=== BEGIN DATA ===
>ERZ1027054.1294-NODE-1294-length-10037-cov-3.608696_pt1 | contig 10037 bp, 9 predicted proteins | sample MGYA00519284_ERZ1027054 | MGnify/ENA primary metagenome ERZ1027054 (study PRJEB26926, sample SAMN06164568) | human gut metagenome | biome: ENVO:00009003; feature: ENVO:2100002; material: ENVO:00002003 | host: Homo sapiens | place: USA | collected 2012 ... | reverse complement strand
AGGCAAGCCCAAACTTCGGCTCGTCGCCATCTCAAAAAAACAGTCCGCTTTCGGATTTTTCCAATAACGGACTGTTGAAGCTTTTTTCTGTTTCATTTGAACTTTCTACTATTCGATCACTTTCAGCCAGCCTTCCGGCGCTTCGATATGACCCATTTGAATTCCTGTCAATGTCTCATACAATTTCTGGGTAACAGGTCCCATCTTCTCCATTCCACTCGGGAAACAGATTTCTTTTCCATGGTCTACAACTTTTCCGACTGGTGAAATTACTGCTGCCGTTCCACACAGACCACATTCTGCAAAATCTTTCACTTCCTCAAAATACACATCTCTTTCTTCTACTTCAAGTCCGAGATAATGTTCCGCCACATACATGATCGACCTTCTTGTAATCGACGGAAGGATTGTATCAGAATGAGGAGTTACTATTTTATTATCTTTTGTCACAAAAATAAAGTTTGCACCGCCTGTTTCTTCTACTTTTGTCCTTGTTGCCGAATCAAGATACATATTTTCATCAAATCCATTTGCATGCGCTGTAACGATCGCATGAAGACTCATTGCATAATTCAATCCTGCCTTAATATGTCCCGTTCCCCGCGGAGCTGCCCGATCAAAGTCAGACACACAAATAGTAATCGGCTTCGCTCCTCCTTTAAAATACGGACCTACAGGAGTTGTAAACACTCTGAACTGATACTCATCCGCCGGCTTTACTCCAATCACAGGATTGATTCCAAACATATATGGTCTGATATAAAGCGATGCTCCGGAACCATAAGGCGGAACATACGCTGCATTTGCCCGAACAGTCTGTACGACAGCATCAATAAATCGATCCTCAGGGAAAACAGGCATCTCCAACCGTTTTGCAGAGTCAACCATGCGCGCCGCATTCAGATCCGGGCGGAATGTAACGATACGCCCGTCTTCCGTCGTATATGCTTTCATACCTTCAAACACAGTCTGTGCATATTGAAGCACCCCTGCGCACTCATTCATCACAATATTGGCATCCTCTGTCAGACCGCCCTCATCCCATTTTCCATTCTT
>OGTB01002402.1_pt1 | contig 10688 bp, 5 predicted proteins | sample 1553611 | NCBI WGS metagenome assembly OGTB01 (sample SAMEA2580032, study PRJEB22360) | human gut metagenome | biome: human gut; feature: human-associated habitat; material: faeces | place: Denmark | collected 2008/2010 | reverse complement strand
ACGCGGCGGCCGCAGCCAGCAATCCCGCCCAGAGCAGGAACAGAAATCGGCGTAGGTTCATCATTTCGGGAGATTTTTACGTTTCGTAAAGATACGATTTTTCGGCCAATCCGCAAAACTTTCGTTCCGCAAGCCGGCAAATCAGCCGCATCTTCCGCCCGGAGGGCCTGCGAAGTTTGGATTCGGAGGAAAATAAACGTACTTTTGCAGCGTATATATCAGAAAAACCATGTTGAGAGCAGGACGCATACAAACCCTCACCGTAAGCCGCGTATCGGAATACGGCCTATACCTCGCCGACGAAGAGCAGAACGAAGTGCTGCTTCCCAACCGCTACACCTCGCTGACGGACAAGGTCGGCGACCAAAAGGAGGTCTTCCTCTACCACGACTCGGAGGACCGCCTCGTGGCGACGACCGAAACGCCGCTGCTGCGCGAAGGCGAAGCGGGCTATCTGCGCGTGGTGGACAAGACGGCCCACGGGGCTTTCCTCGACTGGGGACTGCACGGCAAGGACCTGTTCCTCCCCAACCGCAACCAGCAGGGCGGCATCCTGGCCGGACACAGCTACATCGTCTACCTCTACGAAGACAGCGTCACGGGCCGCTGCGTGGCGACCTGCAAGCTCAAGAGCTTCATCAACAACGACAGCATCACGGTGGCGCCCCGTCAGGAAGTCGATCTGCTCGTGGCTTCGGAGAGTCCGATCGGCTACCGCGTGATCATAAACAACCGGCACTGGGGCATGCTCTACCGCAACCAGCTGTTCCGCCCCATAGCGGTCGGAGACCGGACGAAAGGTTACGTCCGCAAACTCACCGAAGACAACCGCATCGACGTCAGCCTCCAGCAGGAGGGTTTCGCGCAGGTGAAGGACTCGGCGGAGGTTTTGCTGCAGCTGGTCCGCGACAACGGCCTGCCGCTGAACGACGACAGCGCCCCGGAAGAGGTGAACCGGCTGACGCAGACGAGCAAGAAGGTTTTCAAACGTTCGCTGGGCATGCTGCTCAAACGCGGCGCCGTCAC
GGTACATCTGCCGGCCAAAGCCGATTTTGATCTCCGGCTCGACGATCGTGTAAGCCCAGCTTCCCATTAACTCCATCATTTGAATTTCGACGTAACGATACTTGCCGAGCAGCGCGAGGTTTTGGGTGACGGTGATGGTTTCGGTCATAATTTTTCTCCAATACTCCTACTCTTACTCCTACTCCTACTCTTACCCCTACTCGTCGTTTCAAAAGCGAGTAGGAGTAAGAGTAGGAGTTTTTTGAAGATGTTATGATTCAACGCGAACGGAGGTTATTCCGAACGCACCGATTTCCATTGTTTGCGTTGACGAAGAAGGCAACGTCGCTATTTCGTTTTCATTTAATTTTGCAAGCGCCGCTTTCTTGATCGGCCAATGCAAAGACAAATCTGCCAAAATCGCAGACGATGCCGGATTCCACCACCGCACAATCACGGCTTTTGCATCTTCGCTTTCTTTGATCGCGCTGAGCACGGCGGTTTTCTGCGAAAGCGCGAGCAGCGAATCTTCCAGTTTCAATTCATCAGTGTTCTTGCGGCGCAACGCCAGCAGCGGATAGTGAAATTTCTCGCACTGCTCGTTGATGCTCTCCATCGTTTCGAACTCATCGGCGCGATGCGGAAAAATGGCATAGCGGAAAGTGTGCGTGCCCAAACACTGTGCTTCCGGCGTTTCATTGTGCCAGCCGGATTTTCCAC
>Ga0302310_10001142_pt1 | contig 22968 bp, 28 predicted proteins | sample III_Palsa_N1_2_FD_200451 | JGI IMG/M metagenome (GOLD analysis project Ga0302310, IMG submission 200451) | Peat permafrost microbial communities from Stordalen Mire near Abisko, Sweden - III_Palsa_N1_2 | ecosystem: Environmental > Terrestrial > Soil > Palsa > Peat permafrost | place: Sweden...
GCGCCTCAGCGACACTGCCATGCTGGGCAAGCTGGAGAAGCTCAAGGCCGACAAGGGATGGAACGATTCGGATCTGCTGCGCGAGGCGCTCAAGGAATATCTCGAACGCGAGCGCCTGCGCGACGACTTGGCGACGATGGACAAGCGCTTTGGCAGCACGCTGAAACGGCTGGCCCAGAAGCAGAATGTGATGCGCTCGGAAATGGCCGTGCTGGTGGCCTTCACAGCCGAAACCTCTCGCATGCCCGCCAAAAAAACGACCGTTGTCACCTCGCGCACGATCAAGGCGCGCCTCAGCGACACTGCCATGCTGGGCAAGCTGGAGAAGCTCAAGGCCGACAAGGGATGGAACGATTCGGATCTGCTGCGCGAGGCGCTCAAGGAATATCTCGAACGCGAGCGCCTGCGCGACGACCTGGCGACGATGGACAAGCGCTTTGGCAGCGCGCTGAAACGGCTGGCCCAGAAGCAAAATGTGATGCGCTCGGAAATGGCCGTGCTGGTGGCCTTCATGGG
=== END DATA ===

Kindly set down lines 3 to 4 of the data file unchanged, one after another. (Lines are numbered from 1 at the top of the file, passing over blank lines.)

>OGTB01002402.1_pt1 | contig 10688 bp, 5 predicted proteins | sample 1553611 | NCBI WGS metagenome assembly OGTB01 (sample SAMEA2580032, study PRJEB22360) | human gut metagenome | biome: human gut; feature: human-associated habitat; material: faeces | place: Denmark | collected 2008/2010 | reverse complement strand
ACGCGGCGGCCGCAGCCAGCAATCCCGCCCAGAGCAGGAACAGAAATCGGCGTAGGTTCATCATTTCGGGAGATTTTTACGTTTCGTAAAGATACGATTTTTCGGCCAATCCGCAAAACTTTCGTTCCGCAAGCCGGCAAATCAGCCGCATCTTCCGCCCGGAGGGCCTGCGAAGTTTGGATTCGGAGGAAAATAAACGTACTTTTGCAGCGTATATATCAGAAAAACCATGTTGAGAGCAGGACGCATACAAACCCTCACCGTAAGCCGCGTATCGGAATACGGCCTATACCTCGCCGACGAAGAGCAGAACGAAGTGCTGCTTCCCAACCGCTACACCTCGCTGACGGACAAGGTCGGCGACCAAAAGGAGGTCTTCCTCTACCACGACTCGGAGGACCGCCTCGTGGCGACGACCGAAACGCCGCTGCTGCGCGAAGGCGAAGCGGGCTATCTGCGCGTGGTGGACAAGACGGCCCACGGGGCTTTCCTCGACTGGGGACTGCACGGCAAGGACCTGTTCCTCCCCAACCGCAACCAGCAGGGCGGCATCCTGGCCGGACACAGCTACATCGTCTACCTCTACGAAGACAGCGTCACGGGCCGCTGCGTGGCGACCTGCAAGCTCAAGAGCTTCATCAACAACGACAGCATCACGGTGGCGCCCCGTCAGGAAGTCGATCTGCTCGTGGCTTCGGAGAGTCCGATCGGCTACCGCGTGATCATAAACAACCGGCACTGGGGCATGCTCTACCGCAACCAGCTGTTCCGCCCCATAGCGGTCGGAGACCGGACGAAAGGTTACGTCCGCAAACTCACCGAAGACAACCGCATCGACGTCAGCCTCCAGCAGGAGGGTTTCGCGCAGGTGAAGGACTCGGCGGAGGTTTTGCTGCAGCTGGTCCGCGACAACGGCCTGCCGCTGAACGACGACAGCGCCCCGGAAGAGGTGAACCGGCTGACGCAGACGAGCAAGAAGGTTTTCAAACGTTCGCTGGGCATGCTGCTCAAACGCGGCGCCGTCAC